After twenty years, confirming research conducted in 2001 has found that a tiny subatomic particle may be challenging the best theory scientists have about how physics works, titled the Standard Model.
At the Department of Energy’s Fermilab in Batavia, Illinois, scientists sent a beam of muons into a massive 50-foot-wide storage ring controlled by superconducting magnets. Muons are about 200 times larger than electrons and occur when cosmic rays hit Earth’s atmosphere.
Muons appear to have an internal magnet that wobbles, also known as “precesses,” like the shaft of a spinning top. The rate of precession is determined by the apparent internal magnet strength. The muons circulating within the storage ring come into contact with a quantum foam of subatomic particles that appear and disappear, slowing down or speeding up. That’s called the “magnetic moment,” which is “represented in equations by a factor called g,” as The New York Times explained.
The Standard Model should be able to predict “magnetic moment” accurately, but if there are additional forces or particles within the quantum foam that the Standard Model cannot explain, the muon’s g-factor would be affected.
“The predecessor experiment at DOE’s Brookhaven National Laboratory, which concluded in 2001, offered indications that the behavior of the muon was not in accordance with the Standard Model. The new measurement from the Muon g-2 experiment at Fermilab is in strong agreement with the value found at Brookhaven and differs from theory with the most accurate measurement to date, ”Fermilab stated.
In 2006, the final result of the 2001 investigation was announced at Brookhaven National Laboratory, and there was a discrepancy with the Standard Model prediction. As Jennifer Ouellette of Ars Technica explained:
The measured magnetic moment of the muon had a lower value. Even more intriguing, that result was considered a 3.7 sigma effect. (The strength of a signal is determined by the number of statistical standard deviations, or sigmas, from the expected bottom in the data, producing a telltale “hit.” This metric is often compared to a coin that lands on heads several tosses in a row. The three sigma result is a strong clue. The gold standard for claiming discovery is a five sigma result, comparable to rolling 21 heads in a row, for example).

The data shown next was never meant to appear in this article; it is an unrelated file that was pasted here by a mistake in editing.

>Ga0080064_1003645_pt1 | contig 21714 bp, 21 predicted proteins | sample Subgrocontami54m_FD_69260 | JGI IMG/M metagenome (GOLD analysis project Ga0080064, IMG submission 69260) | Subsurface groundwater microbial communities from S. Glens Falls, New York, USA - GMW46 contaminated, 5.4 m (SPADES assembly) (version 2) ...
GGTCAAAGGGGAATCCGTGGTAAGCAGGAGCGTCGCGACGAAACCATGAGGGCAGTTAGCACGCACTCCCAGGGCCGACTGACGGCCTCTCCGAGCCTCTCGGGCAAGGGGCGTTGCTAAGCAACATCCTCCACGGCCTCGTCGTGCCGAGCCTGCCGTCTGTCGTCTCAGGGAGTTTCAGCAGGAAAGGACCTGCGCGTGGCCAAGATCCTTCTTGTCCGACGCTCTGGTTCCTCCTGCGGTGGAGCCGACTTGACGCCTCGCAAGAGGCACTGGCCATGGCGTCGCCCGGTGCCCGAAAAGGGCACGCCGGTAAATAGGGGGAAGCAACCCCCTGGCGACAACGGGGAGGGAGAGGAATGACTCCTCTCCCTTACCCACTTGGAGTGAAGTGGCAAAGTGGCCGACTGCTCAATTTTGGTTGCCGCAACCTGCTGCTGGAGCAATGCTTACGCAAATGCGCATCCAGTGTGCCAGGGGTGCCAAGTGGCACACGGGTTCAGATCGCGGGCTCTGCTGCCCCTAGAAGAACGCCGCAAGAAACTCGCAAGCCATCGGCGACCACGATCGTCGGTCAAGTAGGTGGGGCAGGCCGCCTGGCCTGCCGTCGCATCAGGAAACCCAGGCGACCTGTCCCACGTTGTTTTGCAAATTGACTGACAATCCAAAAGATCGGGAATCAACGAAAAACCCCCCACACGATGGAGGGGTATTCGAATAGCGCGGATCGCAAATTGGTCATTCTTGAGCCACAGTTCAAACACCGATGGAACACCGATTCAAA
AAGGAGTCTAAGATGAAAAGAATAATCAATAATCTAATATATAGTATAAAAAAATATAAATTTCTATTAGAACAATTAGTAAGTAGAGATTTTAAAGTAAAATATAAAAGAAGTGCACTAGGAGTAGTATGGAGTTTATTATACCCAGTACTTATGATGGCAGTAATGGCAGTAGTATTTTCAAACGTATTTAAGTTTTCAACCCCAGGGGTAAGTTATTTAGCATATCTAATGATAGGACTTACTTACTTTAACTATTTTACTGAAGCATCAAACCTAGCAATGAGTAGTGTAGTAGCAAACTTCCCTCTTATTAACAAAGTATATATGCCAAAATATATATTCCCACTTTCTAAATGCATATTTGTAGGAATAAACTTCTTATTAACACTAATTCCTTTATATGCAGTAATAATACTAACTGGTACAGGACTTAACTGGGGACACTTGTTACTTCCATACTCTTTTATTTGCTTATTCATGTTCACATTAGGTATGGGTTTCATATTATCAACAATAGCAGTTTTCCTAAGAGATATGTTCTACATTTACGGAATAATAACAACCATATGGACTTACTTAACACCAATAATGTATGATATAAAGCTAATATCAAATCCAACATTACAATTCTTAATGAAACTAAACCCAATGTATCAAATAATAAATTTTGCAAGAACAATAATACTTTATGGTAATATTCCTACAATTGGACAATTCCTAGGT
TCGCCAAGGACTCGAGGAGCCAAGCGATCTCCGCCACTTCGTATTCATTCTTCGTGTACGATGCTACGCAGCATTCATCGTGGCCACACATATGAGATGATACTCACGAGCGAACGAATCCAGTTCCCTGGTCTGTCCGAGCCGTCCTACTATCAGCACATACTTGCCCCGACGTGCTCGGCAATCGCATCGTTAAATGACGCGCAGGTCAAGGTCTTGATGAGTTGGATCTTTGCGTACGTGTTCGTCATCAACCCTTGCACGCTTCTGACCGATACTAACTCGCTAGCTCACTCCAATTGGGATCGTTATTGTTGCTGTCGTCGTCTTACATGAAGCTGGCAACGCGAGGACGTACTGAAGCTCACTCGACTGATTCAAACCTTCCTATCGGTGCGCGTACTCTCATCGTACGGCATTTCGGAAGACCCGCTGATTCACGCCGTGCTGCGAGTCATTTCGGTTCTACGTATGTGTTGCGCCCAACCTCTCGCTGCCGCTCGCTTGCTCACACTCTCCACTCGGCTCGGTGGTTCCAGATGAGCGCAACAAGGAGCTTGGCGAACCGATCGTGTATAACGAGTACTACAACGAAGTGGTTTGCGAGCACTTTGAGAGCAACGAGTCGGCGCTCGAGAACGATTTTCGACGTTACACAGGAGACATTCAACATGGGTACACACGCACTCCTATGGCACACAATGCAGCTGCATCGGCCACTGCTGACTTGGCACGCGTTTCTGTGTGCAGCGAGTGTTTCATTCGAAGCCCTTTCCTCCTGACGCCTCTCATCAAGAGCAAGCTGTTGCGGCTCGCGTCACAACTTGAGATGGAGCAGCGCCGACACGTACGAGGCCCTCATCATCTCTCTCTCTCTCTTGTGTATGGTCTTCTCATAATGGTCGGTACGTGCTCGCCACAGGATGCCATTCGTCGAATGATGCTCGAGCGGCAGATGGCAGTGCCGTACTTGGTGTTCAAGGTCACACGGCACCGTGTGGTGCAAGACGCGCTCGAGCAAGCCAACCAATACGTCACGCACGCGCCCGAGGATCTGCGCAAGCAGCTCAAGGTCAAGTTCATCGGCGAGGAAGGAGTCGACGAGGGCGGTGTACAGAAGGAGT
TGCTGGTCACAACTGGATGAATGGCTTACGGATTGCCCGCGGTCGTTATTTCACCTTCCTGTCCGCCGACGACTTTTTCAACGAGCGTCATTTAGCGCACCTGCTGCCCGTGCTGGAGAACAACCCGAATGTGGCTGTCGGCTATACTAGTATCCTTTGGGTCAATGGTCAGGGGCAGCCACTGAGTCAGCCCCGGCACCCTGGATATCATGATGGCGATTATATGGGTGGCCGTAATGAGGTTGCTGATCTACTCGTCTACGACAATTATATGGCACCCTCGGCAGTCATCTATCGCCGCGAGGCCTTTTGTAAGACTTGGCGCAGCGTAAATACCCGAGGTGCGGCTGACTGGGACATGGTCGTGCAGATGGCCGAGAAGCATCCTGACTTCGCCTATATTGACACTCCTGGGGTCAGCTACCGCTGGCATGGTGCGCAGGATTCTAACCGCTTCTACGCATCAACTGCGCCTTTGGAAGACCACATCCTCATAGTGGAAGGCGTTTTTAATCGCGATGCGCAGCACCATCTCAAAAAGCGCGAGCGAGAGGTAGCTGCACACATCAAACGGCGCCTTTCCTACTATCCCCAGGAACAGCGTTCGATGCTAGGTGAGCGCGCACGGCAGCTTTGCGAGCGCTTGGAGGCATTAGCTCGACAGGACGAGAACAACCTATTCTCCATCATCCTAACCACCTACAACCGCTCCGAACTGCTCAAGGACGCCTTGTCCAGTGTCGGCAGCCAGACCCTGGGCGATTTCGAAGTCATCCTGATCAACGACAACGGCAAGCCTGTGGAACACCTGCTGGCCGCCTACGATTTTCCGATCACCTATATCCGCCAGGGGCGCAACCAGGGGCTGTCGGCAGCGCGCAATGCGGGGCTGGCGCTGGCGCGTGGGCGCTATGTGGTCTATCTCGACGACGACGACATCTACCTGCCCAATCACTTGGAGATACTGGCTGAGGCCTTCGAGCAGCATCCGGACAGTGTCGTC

She continued: “That said, three sigma results, while tempting, show up all the time in particle physics, and most of the time, they disappear once more data is added to the mix. So Fermilab revived the Muon g-2 experiment in hopes of confirming or refuting the discrepancy once and for all. “
The latest results were in close agreement with the Brookhaven results: “Taken together, they increase statistical significance to 4.2 sigma, teetering just to the edge of the threshold required for discovery,” Ouelette noted, adding: “That means there is only a 1 in 40,000 chance this is due to statistical fluctuation. “
Chris Polly, a physicist at Fermi National Accelerator Laboratory who was a graduate student at Brookhaven and has been studying the subject for decades, declared: “This is our landing moment on Mars. … After the 20 years that have passed since the Brookhaven experiment ended, it is very gratifying to finally be able to solve this mystery. “He added:” So far we have analyzed less than 6% of the data that the experiment will eventually collect. these first results tell us that there is an intriguing difference from the standard model, we will learn much more in the coming years. “
Renee Fatemi, a physicist at the University of Kentucky, echoed: “This is strong evidence that the muon is sensitive to something that is not in our best theory.”
Polly looked at a graph that shows a blank where the latest results differ from the standard model, then said, “We can say quite confidently that there must be something contributing to this blank. What monsters could be lurking there? “
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